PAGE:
Statistics from Altmetric.com
If you wish to reuse any or all of this article please use the link below which will take you to the Copyright Clearance Center’s RightsLink service. You will be able to get a quick price and instant permission to reuse the content in many different ways.
Although morbidity and mortality (M&M) meetings are regarded as the cornerstone of hospital governance process,1 there is little evidence that they are effective in improving patient outcomes.2 ,3 Formats vary widely, approaches to categorising error inconsistent4 ,5 and few meetings adopt accepted models for incident analysis.6 Many errors are not reviewed, and the key protagonists often not present when a case is being discussed. While a standardised approach may engage the healthcare team in quality improvement initiatives, such formats have not been shown to impact on specific patient outcomes.7 Furthermore, M&M meetings fail to engage affected families. This lack of transparency in the context of the Francis report is at odds with our duty of candour to patients when things go wrong.8 There is, therefore, a need to re-evaluate how we should best scrutinise morbidity and mortality to bring about tangible improvements in patient care.9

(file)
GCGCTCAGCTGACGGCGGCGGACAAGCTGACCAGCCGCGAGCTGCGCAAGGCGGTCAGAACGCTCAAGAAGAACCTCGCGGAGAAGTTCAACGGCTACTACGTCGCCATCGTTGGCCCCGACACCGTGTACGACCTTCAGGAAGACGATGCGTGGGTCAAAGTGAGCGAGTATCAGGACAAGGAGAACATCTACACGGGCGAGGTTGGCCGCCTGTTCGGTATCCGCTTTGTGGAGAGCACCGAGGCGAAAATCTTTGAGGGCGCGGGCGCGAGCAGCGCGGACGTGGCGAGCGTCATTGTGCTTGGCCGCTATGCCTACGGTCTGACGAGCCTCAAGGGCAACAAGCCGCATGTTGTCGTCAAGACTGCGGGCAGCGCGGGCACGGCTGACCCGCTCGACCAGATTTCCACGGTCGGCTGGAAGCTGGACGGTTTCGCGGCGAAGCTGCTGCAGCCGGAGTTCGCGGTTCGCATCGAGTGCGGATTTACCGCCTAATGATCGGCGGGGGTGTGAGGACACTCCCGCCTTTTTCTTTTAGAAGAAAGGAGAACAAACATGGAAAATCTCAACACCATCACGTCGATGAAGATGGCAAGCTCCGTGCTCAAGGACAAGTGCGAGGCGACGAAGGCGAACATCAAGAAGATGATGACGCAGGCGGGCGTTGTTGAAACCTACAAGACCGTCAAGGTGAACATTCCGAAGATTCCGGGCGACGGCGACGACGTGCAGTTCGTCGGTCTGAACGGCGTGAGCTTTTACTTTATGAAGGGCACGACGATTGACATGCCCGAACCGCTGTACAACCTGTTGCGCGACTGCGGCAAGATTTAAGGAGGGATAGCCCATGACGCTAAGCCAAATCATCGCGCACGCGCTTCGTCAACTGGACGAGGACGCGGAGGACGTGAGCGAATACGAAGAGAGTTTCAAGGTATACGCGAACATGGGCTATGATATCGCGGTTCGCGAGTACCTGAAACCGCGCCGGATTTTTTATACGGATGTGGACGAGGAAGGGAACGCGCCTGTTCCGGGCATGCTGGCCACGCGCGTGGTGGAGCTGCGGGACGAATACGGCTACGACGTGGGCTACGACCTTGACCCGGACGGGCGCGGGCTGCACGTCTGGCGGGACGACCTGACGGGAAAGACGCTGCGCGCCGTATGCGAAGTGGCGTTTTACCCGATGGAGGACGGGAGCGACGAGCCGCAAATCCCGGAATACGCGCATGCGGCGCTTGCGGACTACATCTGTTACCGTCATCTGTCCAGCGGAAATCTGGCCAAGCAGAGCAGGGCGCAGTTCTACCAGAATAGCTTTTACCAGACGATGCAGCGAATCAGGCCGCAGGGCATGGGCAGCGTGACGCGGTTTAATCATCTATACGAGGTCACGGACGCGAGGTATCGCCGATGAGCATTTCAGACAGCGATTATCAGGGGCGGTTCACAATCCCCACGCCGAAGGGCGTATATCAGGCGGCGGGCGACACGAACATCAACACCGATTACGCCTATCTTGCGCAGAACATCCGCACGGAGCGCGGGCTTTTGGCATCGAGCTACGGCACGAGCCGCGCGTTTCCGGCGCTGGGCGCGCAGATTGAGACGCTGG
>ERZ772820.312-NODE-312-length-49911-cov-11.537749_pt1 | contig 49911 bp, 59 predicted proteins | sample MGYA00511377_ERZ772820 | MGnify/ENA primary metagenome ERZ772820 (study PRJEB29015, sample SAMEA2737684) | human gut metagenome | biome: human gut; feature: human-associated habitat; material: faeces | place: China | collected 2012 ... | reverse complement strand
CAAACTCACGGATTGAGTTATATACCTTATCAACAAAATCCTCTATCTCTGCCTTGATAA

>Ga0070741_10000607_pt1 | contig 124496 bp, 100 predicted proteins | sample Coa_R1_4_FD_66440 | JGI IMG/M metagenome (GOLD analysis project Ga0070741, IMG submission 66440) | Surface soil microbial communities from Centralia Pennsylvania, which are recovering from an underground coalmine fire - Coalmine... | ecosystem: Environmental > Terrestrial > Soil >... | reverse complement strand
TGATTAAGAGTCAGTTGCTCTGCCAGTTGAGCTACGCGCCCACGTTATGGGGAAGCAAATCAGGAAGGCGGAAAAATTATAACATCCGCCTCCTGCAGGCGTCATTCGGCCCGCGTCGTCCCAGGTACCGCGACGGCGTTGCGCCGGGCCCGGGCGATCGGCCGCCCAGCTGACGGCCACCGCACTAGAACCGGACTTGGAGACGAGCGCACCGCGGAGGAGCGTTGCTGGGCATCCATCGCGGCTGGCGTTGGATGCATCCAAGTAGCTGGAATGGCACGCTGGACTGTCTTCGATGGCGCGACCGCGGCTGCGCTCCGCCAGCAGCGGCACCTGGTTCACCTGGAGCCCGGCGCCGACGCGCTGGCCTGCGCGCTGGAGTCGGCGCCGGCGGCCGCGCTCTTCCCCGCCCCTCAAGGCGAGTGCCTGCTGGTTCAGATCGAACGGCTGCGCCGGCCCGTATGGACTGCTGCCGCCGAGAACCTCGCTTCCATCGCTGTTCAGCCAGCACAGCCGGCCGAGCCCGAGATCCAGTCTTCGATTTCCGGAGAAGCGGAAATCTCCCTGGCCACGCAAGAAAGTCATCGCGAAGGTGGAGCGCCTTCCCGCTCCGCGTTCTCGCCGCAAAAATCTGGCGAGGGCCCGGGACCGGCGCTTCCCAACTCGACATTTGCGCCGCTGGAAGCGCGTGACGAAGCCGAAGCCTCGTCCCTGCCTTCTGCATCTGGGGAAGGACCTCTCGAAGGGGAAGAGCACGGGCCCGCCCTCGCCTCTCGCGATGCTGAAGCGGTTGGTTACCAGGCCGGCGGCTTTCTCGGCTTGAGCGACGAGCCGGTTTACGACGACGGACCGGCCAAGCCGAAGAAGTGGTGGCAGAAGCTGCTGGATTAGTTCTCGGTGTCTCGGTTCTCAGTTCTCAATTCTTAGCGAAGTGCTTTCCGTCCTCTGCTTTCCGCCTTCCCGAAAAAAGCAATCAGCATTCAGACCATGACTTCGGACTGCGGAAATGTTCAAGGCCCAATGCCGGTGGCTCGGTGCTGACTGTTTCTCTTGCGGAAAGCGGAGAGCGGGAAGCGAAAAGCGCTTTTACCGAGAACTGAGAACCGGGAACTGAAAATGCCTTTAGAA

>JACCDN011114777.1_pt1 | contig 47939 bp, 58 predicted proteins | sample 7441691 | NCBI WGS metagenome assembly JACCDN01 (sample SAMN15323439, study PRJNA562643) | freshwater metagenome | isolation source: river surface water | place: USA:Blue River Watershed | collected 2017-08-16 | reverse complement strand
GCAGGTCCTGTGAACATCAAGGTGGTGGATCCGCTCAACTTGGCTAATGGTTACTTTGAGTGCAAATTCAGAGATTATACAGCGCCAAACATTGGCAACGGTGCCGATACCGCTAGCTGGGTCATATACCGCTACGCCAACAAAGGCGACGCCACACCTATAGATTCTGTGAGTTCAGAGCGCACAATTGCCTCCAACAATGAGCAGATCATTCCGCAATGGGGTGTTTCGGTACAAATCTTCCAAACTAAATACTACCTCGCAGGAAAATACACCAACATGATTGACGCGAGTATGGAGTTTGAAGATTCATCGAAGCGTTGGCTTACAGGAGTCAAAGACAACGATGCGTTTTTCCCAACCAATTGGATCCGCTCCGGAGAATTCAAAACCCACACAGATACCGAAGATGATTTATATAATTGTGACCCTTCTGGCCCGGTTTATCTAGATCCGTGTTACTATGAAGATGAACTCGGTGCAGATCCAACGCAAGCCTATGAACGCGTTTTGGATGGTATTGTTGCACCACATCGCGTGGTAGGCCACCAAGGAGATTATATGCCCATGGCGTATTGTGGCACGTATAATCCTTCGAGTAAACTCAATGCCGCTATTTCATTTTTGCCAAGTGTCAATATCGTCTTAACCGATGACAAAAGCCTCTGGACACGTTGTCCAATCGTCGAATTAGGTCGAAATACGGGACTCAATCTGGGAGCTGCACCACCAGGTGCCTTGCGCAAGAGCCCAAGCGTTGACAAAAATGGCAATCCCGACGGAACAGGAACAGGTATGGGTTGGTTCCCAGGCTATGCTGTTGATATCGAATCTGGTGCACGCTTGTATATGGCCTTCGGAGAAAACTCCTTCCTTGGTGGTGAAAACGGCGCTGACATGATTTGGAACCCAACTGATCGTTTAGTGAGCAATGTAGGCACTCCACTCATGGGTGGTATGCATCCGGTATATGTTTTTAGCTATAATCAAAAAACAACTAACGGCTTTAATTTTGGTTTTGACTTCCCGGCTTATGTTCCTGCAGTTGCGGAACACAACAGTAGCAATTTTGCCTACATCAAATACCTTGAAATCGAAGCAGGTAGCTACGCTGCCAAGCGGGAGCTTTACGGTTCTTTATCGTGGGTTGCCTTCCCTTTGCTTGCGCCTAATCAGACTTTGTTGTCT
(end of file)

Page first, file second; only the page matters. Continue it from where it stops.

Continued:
The initial challenge is one of definition. The term ‘mortality’ is universally understood and describes a sentinel event that is easily recorded. However, professionals interpret ‘morbidity’ in a variety of ways, which partly explains why M&M meetings often fail to assess non-lethal patient outcomes in a systematic fashion. For the purposes of this article, I have taken ‘morbidity’ to encompass two situations: medical error defined as the failure of a planned action to be completed as intended, and adverse events as unintended patient harm resulting from either healthcare intervention or omission. Adverse events may occur due to medical error, but are often the unavoidable consequence of medical treatment, that may or may not be predictable (figure 1).10
In this paper, I will suggest that the investigation of medical error, …
Competing interests None declared.
Provenance and peer review Not commissioned; externally peer reviewed.